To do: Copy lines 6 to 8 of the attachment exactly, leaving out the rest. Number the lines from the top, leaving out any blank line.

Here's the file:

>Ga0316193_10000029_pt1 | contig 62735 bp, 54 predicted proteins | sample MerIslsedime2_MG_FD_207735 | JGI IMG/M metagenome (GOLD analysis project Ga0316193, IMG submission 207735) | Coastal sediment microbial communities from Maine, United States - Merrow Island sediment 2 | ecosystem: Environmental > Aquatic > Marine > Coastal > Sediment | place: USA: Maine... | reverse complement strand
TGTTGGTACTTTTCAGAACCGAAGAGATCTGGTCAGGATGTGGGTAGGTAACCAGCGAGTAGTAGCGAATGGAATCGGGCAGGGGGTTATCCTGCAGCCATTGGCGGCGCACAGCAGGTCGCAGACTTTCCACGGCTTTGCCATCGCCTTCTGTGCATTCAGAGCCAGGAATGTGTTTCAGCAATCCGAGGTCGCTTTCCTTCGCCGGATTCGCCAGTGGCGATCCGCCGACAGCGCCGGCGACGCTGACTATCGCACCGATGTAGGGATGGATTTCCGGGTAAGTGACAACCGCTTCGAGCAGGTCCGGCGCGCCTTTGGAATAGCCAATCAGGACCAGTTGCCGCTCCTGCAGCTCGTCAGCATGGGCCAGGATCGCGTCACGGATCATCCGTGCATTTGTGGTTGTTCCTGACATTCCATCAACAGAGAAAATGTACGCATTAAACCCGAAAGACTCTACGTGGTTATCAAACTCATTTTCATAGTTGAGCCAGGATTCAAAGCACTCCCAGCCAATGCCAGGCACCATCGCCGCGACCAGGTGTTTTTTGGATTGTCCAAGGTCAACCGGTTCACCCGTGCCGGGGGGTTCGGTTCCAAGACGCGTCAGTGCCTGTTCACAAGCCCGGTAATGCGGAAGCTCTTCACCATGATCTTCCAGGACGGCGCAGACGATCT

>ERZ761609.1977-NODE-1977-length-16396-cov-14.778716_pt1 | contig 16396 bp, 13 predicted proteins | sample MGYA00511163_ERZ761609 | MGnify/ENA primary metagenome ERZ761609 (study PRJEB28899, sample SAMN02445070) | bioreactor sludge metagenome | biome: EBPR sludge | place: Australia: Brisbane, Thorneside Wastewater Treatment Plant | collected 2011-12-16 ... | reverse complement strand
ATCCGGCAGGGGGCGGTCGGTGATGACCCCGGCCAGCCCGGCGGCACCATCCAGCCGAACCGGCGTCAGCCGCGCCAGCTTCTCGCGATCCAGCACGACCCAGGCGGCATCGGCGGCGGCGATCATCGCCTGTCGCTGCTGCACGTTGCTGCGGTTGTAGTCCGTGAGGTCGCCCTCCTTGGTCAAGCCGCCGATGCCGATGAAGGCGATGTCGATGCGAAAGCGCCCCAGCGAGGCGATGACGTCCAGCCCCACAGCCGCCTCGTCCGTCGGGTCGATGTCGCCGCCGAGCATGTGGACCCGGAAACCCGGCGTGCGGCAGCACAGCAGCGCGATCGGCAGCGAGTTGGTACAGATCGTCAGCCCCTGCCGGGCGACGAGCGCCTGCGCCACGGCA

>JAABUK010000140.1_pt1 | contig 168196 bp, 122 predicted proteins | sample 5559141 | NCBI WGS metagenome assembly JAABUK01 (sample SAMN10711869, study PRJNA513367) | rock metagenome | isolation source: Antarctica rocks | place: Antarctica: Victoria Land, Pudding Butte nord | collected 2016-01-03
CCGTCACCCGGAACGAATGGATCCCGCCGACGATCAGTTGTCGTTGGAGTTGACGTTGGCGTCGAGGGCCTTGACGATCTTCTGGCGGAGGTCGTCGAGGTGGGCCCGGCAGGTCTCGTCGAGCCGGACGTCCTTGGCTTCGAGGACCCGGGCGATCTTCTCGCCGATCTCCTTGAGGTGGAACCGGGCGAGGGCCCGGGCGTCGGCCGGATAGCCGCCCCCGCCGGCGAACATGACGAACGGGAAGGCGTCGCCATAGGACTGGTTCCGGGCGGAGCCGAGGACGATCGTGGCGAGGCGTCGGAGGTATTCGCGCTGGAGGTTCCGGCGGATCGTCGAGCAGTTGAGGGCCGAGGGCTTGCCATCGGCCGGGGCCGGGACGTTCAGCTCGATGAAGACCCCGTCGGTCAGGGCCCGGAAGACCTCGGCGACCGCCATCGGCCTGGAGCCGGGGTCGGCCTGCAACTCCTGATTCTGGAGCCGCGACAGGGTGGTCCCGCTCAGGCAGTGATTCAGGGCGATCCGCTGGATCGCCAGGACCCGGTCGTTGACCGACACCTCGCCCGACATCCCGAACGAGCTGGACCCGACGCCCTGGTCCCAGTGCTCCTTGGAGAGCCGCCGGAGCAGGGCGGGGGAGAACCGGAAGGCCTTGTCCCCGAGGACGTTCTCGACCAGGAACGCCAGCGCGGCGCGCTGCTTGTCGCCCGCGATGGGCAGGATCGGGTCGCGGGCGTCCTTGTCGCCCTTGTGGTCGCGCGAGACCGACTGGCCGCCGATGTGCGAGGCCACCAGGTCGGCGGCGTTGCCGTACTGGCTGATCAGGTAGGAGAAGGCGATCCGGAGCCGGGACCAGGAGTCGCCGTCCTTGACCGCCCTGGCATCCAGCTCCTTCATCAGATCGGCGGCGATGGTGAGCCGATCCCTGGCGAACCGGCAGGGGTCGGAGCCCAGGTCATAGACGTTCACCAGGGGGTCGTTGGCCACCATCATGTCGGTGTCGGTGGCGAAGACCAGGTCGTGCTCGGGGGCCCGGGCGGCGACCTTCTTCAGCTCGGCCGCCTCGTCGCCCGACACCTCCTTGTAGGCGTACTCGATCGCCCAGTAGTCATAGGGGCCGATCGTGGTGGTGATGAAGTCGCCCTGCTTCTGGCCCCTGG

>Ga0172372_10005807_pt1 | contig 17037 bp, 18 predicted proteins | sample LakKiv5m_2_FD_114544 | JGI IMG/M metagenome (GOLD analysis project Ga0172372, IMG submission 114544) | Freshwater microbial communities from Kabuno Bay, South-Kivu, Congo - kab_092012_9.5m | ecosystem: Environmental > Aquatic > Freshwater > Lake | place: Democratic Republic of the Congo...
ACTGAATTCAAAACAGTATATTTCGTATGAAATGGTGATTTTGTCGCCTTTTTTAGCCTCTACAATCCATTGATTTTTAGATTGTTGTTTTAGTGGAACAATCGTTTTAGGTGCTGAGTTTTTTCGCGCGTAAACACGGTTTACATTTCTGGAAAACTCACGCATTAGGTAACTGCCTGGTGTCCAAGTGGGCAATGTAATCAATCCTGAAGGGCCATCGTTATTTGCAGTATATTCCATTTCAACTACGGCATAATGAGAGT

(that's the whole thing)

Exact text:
CCGTCACCCGGAACGAATGGATCCCGCCGACGATCAGTTGTCGTTGGAGTTGACGTTGGCGTCGAGGGCCTTGACGATCTTCTGGCGGAGGTCGTCGAGGTGGGCCCGGCAGGTCTCGTCGAGCCGGACGTCCTTGGCTTCGAGGACCCGGGCGATCTTCTCGCCGATCTCCTTGAGGTGGAACCGGGCGAGGGCCCGGGCGTCGGCCGGATAGCCGCCCCCGCCGGCGAACATGACGAACGGGAAGGCGTCGCCATAGGACTGGTTCCGGGCGGAGCCGAGGACGATCGTGGCGAGGCGTCGGAGGTATTCGCGCTGGAGGTTCCGGCGGATCGTCGAGCAGTTGAGGGCCGAGGGCTTGCCATCGGCCGGGGCCGGGACGTTCAGCTCGATGAAGACCCCGTCGGTCAGGGCCCGGAAGACCTCGGCGACCGCCATCGGCCTGGAGCCGGGGTCGGCCTGCAACTCCTGATTCTGGAGCCGCGACAGGGTGGTCCCGCTCAGGCAGTGATTCAGGGCGATCCGCTGGATCGCCAGGACCCGGTCGTTGACCGACACCTCGCCCGACATCCCGAACGAGCTGGACCCGACGCCCTGGTCCCAGTGCTCCTTGGAGAGCCGCCGGAGCAGGGCGGGGGAGAACCGGAAGGCCTTGTCCCCGAGGACGTTCTCGACCAGGAACGCCAGCGCGGCGCGCTGCTTGTCGCCCGCGATGGGCAGGATCGGGTCGCGGGCGTCCTTGTCGCCCTTGTGGTCGCGCGAGACCGACTGGCCGCCGATGTGCGAGGCCACCAGGTCGGCGGCGTTGCCGTACTGGCTGATCAGGTAGGAGAAGGCGATCCGGAGCCGGGACCAGGAGTCGCCGTCCTTGACCGCCCTGGCATCCAGCTCCTTCATCAGATCGGCGGCGATGGTGAGCCGATCCCTGGCGAACCGGCAGGGGTCGGAGCCCAGGTCATAGACGTTCACCAGGGGGTCGTTGGCCACCATCATGTCGGTGTCGGTGGCGAAGACCAGGTCGTGCTCGGGGGCCCGGGCGGCGACCTTCTTCAGCTCGGCCGCCTCGTCGCCCGACACCTCCTTGTAGGCGTACTCGATCGCCCAGTAGTCATAGGGGCCGATCGTGGTGGTGATGAAGTCGCCCTGCTTCTGGCCCCTGG

>Ga0172372_10005807_pt1 | contig 17037 bp, 18 predicted proteins | sample LakKiv5m_2_FD_114544 | JGI IMG/M metagenome (GOLD analysis project Ga0172372, IMG submission 114544) | Freshwater microbial communities from Kabuno Bay, South-Kivu, Congo - kab_092012_9.5m | ecosystem: Environmental > Aquatic > Freshwater > Lake | place: Democratic Republic of the Congo...
ACTGAATTCAAAACAGTATATTTCGTATGAAATGGTGATTTTGTCGCCTTTTTTAGCCTCTACAATCCATTGATTTTTAGATTGTTGTTTTAGTGGAACAATCGTTTTAGGTGCTGAGTTTTTTCGCGCGTAAACACGGTTTACATTTCTGGAAAACTCACGCATTAGGTAACTGCCTGGTGTCCAAGTGGGCAATGTAATCAATCCTGAAGGGCCATCGTTATTTGCAGTATATTCCATTTCAACTACGGCATAATGAGAGT